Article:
You could hardly believe it. Arturo Vidal, one of Chile’s main men, involved in a serious car accident involving his wife, his Ferrari, and within minutes, an entire nation. He had been drinking, and was travelling at an extremely high speed. For Vidal, his wife, and others to survive such an accident was unbelievable.
Even more unbelievable was that this was barely a week into the Copa América, held in his home country. It is Chile’s greatest chance of finally winning the tournament, an achievement that has eluded them for 99 years. The past week, Vidal had been the difference for Chile, scoring in their first two games. So how could this happen? An entire nation was relying on him. In a matter of hours, Vidal went from hero to hospital, police station to court.
Further defying belief was what occurred hours later. Coach Jorge Sampaoli announced that Vidal would not be sanctioned by Chilean football authorities. He had made a mistake, and he was forgiven. Vidal, tears in his eyes, pleaded forgiveness from the Chilean public, and promised them the Copa. A tournament win had never been closer, and Vidal was too important to let go.
The scandal reminded me of another time in Chile, albeit sixty years ago. It was during the Copa América of 1955, when players of the Uruguayan national team were similarly forgiven for their own indiscipline.
The Uruguay of 1955 and the Chile of 2015 share a similar, sorry story. Both national teams were arguably in the best moments of their respective footballing histories. For Uruguay, the 1954 World Cup team was perhaps their greatest ever, only a goal away from a third consecutive World Cup decider. However, after 21 games undefeated in Olympics and World Cups, they finally lost out to the amazing Hungarians in the Semi Final. It was the beginning of the end.
Sixty years later, Chile were in a similar position. The World Cup was held in Brazil, and Chile possessed a star team with an exciting, solidified footballing identity. However, an unlucky draw and an unforgiving crossbar ensured that Chile were eliminated by the hosts in the second round. A year later, they would have their best chance at long-awaited success.
Back to 1955, and the Copa América in Santiago. Despite being unable to count on Obdulio Varela, as well as foreign-based stars including Ghiggia, Schiaffino, and Hohberg, Uruguay still boasted a strong team and were among the favourites for the title. Featured in the squad were World Cup winners Roque Máspoli, Matías González, Víctor Rodríguez Andrade, Julio Pérez and Óscar Míguez, in addition to another five players from 1954.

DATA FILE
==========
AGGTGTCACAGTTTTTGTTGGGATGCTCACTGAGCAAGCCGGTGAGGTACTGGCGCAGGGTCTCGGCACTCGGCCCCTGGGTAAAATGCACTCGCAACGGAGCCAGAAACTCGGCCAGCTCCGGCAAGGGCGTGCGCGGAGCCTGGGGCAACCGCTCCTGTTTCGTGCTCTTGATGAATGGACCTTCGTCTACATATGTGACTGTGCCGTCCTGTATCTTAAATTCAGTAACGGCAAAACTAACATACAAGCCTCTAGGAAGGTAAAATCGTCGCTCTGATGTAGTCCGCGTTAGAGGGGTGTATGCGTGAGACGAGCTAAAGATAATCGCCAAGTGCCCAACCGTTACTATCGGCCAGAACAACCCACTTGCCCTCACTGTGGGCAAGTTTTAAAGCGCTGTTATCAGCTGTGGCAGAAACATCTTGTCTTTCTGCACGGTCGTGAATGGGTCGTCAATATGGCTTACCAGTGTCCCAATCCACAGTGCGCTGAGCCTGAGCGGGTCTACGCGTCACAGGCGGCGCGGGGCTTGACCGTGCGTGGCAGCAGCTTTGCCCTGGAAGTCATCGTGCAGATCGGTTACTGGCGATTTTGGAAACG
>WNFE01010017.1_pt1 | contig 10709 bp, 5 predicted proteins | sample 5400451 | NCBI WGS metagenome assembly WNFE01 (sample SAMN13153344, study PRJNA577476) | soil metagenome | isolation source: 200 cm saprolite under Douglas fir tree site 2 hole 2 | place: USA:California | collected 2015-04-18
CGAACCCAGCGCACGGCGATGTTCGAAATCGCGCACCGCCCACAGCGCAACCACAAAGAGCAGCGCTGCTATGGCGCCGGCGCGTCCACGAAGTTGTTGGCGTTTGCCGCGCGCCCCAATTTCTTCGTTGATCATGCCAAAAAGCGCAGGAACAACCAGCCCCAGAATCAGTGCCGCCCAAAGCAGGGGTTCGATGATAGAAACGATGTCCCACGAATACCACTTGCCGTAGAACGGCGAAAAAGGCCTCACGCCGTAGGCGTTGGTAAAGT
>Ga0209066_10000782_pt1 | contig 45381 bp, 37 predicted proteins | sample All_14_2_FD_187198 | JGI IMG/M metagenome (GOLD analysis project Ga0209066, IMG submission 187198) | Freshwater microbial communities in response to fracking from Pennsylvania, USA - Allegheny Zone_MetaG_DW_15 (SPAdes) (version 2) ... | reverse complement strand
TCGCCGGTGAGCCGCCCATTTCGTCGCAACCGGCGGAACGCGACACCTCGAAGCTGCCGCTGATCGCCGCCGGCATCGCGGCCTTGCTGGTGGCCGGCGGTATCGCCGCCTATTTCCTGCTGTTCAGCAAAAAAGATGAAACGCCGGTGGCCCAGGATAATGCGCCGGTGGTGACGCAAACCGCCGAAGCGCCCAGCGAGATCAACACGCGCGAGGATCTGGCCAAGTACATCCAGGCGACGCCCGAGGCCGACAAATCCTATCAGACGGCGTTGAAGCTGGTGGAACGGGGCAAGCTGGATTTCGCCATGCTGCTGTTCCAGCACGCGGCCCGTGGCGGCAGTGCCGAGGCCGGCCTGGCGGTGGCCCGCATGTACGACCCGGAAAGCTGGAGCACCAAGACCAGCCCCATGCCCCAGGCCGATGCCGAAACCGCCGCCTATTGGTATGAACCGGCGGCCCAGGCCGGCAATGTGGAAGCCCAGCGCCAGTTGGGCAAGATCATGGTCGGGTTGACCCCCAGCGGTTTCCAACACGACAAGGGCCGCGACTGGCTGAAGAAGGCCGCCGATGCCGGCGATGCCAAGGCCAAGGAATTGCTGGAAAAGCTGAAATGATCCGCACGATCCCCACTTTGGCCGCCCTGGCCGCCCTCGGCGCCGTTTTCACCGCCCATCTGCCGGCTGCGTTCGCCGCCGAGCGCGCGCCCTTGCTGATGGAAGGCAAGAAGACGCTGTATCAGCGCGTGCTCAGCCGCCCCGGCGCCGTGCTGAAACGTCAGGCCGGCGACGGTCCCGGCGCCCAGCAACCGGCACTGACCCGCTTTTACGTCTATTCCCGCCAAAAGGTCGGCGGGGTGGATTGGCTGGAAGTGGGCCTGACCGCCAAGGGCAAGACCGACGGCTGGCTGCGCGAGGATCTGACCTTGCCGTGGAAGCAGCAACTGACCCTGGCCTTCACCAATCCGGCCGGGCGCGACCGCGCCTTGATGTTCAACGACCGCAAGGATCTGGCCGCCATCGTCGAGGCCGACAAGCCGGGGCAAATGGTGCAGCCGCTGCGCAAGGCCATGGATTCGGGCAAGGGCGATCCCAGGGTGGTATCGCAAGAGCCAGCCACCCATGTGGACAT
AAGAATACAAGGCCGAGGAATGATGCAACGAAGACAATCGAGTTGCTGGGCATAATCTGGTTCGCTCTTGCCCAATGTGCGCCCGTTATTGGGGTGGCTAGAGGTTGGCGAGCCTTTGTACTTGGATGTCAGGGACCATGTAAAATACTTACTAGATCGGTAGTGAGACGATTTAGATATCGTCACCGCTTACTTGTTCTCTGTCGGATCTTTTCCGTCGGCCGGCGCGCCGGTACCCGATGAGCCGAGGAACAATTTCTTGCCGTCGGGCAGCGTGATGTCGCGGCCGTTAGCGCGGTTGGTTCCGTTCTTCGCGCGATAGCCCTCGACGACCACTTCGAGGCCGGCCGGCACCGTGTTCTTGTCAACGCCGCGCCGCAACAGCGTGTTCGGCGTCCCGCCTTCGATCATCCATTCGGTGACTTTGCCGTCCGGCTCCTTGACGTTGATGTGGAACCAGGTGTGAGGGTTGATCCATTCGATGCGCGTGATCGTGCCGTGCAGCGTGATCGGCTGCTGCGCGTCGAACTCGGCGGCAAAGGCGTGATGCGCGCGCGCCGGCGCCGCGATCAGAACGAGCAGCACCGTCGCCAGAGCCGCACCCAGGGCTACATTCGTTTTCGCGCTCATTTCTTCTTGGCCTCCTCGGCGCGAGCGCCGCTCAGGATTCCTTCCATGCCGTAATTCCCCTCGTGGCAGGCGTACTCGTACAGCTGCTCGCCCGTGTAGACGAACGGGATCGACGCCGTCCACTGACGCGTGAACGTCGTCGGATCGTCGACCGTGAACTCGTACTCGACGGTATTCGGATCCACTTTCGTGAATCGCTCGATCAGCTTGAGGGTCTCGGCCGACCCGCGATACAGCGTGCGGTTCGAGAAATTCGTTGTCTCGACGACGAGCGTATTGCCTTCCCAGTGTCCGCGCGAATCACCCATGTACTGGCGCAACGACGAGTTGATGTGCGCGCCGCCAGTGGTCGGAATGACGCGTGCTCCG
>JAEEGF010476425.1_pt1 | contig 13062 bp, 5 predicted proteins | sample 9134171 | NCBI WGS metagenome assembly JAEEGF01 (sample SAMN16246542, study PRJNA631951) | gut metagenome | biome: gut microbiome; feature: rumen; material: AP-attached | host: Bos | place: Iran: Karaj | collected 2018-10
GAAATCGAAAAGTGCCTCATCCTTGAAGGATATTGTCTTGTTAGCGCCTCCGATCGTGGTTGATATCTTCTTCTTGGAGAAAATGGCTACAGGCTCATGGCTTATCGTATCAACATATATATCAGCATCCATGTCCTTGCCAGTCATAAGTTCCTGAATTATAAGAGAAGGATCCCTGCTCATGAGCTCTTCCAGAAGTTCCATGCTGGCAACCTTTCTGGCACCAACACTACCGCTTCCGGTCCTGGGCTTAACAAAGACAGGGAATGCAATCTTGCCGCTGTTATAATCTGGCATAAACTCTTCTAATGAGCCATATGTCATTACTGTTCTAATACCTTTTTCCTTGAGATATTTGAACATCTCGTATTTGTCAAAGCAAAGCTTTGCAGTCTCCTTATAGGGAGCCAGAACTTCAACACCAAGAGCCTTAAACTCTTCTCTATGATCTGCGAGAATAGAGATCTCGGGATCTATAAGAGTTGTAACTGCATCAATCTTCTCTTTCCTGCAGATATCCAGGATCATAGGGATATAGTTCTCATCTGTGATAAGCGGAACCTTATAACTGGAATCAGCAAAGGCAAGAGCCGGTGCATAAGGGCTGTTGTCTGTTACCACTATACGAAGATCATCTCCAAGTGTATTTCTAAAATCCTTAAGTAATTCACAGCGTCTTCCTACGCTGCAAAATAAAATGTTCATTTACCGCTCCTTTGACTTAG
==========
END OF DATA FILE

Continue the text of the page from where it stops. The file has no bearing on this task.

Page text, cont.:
As Chile has done in 2015, Uruguay opened the 1955 Copa with a victory. They won 3-1 against Paraguay, with goals to Borges, Abbadie, and Míguez. However, in the second game, Uruguay ran into problems with a 2-2 result against Chile. In 2015, the hosts suffered a similar setback, a 3-3 draw with Mexico.
Days later, just like 2015, the actions of a group of players set to threaten Uruguay’s Copa América campaign.
With permission from their coach, Rodríguez Andrade, Óscar Míguez, Roberto Leopardi, Waldemar González, Guillermo Escalada, Walter Morel, and Julio Pérez left the Uruguay camp for a night out in Santiago. They promised to return at 1am.
Coach Luis Corazzo, grandfather of Diego Forlán, waited for his players. They didn’t return until 5am. They say that Míguez had dragged his teammates to a tango show in Viña del Mar. Just like Vidal, this had happened before. Indeed, quite a few Uruguayans, most notably Míguez, had a history of poor behaviour while away with the national team. Punishment was expected to be handed down.
As with Vidal, however, there was no action taken against the Uruguayan players. The issue was dropped, attention diverted, and the focus was back on victory in the Copa. Winning is everything to Uruguay, and the authorities were not going to let a little misconduct, even it was that of seven players, get in the way of victory.
With the incident forgotten, Uruguay won their next game 5-1 against Ecuador. The decision to forgive the players for the greater good of Uruguayan success appeared to be justified. Uruguay were on their way to a ninth title.
It wasn’t to be.
The next game was against Argentina, and the Uruguayans were utterly devastated 6-1. It was the largest defeat they had ever suffered in the Copa América. Uruguay lost their final match against Peru, and Argentina went on to win their tenth South American title.
Uruguay’s fall from the top of world football was confirmed in that humiliating campaign of 1955. Uruguay’s successes had come and gone, and it showed in a tired, distracted, and ill-disciplined squad. Unable to come to terms with Uruguay’s falling prestige, the coaching staff and other authorities chose to forgive and forget. Winning the tournament was more important than the conduct of the players and respect for the national team. They were all made to paid for it.
What becomes of Chile in the 2015 edition is still unknown. Will the presence of Vidal galvanize the team, helping them to their first ever title? Or will the decision of Chile’s football authorities, whose failure to punish the player for a serious criminal offence, all for the desperate need to win something, ultimately result in another Chilean failure?
Either way, even if they do fail, Chile will have another opportunity to get that first win next year, in the Centenario edition of the Copa América.
If so, it would be yet another parallel to that Uruguay side of sixty years ago.
Indeed, the year after the 1955 debacle, Uruguay were once again crowned South American champions. The supposed ringleader of the previous year’s antics, Óscar Míguez, was the tournament’s best player, and Uruguay took their revenge against Argentina in the decider.